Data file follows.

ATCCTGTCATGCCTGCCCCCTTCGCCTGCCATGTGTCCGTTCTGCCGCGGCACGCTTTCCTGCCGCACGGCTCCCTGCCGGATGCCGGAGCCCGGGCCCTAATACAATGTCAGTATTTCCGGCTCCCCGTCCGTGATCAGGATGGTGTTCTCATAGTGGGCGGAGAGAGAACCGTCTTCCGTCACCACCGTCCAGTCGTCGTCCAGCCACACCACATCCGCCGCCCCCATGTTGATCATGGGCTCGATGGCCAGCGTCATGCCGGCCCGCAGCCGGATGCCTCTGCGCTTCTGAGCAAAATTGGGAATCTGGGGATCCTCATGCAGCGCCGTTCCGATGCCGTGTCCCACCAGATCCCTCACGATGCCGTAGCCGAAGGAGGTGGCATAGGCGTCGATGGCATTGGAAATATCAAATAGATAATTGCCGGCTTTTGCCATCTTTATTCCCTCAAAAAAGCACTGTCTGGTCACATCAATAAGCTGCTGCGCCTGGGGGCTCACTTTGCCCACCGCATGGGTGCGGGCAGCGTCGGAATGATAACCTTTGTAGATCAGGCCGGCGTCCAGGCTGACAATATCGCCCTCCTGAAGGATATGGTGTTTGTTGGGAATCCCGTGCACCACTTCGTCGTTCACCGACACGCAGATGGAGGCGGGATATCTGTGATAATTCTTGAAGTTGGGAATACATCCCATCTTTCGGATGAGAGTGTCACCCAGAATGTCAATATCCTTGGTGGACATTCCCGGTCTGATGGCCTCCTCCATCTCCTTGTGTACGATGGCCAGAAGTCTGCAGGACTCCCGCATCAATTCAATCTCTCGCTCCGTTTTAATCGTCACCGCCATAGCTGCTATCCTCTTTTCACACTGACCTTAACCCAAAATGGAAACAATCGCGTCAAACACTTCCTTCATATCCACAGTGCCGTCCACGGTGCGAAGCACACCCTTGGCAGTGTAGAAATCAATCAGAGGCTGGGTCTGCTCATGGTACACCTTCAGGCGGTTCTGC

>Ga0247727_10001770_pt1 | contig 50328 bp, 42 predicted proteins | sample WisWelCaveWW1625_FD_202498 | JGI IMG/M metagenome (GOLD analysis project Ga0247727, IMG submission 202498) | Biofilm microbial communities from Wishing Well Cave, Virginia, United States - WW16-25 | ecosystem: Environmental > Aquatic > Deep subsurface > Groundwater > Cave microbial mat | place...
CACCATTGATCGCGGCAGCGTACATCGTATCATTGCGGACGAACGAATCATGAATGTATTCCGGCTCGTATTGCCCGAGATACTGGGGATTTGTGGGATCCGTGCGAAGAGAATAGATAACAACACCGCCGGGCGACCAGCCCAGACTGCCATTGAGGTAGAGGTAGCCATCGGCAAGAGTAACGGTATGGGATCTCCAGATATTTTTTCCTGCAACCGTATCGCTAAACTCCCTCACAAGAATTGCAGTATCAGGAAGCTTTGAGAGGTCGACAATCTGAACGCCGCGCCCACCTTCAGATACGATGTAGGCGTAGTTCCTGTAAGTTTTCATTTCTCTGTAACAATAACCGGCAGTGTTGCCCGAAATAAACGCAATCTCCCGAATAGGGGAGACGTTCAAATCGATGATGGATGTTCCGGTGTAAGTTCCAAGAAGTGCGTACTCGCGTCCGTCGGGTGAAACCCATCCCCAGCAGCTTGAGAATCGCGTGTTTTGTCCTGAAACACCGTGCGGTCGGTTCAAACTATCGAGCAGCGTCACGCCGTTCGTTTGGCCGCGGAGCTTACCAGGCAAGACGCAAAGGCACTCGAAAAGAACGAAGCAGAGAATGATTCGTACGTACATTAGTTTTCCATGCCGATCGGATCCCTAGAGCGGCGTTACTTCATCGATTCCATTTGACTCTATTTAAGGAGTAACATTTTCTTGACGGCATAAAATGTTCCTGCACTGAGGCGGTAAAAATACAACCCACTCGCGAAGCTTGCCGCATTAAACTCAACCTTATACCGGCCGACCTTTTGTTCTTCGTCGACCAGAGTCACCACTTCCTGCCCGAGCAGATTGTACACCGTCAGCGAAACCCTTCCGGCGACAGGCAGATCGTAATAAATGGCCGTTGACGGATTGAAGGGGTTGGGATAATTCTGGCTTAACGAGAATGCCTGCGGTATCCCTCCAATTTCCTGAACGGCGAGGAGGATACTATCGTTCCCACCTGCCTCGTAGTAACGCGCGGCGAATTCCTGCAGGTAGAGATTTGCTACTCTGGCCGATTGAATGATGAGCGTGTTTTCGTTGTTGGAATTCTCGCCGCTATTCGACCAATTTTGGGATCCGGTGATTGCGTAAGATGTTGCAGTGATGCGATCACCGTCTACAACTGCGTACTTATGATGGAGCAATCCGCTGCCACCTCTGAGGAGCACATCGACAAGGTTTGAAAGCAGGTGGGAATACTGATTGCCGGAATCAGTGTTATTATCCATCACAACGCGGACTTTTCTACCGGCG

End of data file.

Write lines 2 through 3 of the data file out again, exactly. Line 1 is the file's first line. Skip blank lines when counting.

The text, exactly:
>Ga0247727_10001770_pt1 | contig 50328 bp, 42 predicted proteins | sample WisWelCaveWW1625_FD_202498 | JGI IMG/M metagenome (GOLD analysis project Ga0247727, IMG submission 202498) | Biofilm microbial communities from Wishing Well Cave, Virginia, United States - WW16-25 | ecosystem: Environmental > Aquatic > Deep subsurface > Groundwater > Cave microbial mat | place...
CACCATTGATCGCGGCAGCGTACATCGTATCATTGCGGACGAACGAATCATGAATGTATTCCGGCTCGTATTGCCCGAGATACTGGGGATTTGTGGGATCCGTGCGAAGAGAATAGATAACAACACCGCCGGGCGACCAGCCCAGACTGCCATTGAGGTAGAGGTAGCCATCGGCAAGAGTAACGGTATGGGATCTCCAGATATTTTTTCCTGCAACCGTATCGCTAAACTCCCTCACAAGAATTGCAGTATCAGGAAGCTTTGAGAGGTCGACAATCTGAACGCCGCGCCCACCTTCAGATACGATGTAGGCGTAGTTCCTGTAAGTTTTCATTTCTCTGTAACAATAACCGGCAGTGTTGCCCGAAATAAACGCAATCTCCCGAATAGGGGAGACGTTCAAATCGATGATGGATGTTCCGGTGTAAGTTCCAAGAAGTGCGTACTCGCGTCCGTCGGGTGAAACCCATCCCCAGCAGCTTGAGAATCGCGTGTTTTGTCCTGAAACACCGTGCGGTCGGTTCAAACTATCGAGCAGCGTCACGCCGTTCGTTTGGCCGCGGAGCTTACCAGGCAAGACGCAAAGGCACTCGAAAAGAACGAAGCAGAGAATGATTCGTACGTACATTAGTTTTCCATGCCGATCGGATCCCTAGAGCGGCGTTACTTCATCGATTCCATTTGACTCTATTTAAGGAGTAACATTTTCTTGACGGCATAAAATGTTCCTGCACTGAGGCGGTAAAAATACAACCCACTCGCGAAGCTTGCCGCATTAAACTCAACCTTATACCGGCCGACCTTTTGTTCTTCGTCGACCAGAGTCACCACTTCCTGCCCGAGCAGATTGTACACCGTCAGCGAAACCCTTCCGGCGACAGGCAGATCGTAATAAATGGCCGTTGACGGATTGAAGGGGTTGGGATAATTCTGGCTTAACGAGAATGCCTGCGGTATCCCTCCAATTTCCTGAACGGCGAGGAGGATACTATCGTTCCCACCTGCCTCGTAGTAACGCGCGGCGAATTCCTGCAGGTAGAGATTTGCTACTCTGGCCGATTGAATGATGAGCGTGTTTTCGTTGTTGGAATTCTCGCCGCTATTCGACCAATTTTGGGATCCGGTGATTGCGTAAGATGTTGCAGTGATGCGATCACCGTCTACAACTGCGTACTTATGATGGAGCAATCCGCTGCCACCTCTGAGGAGCACATCGACAAGGTTTGAAAGCAGGTGGGAATACTGATTGCCGGAATCAGTGTTATTATCCATCACAACGCGGACTTTTCTACCGGCG